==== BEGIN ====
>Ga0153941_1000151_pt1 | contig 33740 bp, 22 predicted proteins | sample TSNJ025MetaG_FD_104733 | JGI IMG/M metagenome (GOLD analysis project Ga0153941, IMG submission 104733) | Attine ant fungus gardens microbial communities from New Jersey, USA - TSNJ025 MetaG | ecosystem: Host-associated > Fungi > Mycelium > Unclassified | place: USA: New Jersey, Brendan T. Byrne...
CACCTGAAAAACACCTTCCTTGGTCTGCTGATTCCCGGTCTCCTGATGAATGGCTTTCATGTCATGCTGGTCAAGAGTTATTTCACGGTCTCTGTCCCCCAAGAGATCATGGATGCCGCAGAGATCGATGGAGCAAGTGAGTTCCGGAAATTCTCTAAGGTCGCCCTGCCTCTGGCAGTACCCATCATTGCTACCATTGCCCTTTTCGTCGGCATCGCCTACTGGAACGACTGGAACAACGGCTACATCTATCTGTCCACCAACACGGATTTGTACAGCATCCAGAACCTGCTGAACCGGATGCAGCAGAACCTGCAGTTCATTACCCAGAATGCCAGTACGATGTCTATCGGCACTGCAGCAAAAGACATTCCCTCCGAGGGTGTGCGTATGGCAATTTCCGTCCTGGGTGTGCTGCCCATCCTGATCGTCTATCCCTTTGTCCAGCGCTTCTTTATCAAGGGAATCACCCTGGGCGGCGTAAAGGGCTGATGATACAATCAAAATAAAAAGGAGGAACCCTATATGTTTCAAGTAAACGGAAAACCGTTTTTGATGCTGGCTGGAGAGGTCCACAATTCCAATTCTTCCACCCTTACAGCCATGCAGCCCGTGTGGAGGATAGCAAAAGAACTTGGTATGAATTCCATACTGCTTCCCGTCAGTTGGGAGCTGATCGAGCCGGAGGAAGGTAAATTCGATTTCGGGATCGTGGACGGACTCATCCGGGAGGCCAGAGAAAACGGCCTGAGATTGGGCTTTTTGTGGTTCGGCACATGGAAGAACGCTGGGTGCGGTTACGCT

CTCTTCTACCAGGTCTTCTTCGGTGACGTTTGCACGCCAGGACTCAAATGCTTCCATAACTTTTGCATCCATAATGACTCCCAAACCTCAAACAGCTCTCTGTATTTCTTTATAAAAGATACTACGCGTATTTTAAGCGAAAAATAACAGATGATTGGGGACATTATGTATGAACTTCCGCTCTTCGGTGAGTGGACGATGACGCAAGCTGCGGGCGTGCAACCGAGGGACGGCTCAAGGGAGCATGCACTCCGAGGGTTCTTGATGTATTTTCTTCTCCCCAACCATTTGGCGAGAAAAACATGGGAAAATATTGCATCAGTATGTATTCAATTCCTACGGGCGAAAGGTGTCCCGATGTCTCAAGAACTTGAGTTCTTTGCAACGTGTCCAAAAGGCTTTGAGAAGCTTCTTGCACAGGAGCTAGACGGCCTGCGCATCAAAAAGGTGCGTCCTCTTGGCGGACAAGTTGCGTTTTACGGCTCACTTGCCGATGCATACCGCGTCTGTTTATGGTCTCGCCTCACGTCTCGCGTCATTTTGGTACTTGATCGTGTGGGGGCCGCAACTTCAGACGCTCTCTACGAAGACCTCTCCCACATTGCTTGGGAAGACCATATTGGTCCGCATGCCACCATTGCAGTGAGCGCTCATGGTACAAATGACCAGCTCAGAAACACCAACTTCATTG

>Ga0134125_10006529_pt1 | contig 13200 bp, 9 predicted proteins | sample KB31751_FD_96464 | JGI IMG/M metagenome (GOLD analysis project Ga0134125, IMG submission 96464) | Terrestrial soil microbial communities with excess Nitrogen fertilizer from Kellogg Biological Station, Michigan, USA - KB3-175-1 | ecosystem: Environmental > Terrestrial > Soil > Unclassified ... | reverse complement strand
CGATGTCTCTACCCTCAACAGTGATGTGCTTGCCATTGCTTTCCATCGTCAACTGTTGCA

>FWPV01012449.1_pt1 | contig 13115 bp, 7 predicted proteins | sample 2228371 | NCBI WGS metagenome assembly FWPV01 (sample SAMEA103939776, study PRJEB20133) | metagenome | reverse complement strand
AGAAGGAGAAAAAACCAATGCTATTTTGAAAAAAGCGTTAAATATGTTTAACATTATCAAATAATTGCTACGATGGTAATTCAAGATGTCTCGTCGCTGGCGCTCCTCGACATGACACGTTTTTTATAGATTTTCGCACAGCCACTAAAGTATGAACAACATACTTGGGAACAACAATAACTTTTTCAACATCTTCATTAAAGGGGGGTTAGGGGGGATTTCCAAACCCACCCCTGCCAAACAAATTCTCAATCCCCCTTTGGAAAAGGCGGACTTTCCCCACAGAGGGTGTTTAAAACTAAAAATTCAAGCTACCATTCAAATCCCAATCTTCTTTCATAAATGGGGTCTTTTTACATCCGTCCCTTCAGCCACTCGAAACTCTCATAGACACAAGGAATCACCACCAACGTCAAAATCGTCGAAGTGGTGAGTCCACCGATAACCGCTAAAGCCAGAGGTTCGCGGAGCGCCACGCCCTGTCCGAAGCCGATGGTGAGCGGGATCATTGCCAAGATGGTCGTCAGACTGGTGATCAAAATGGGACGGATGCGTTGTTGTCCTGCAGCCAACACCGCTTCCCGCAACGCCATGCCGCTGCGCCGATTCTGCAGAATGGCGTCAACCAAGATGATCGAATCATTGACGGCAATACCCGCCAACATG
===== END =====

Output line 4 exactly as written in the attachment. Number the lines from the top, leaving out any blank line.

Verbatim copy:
>Ga0134125_10006529_pt1 | contig 13200 bp, 9 predicted proteins | sample KB31751_FD_96464 | JGI IMG/M metagenome (GOLD analysis project Ga0134125, IMG submission 96464) | Terrestrial soil microbial communities with excess Nitrogen fertilizer from Kellogg Biological Station, Michigan, USA - KB3-175-1 | ecosystem: Environmental > Terrestrial > Soil > Unclassified ... | reverse complement strand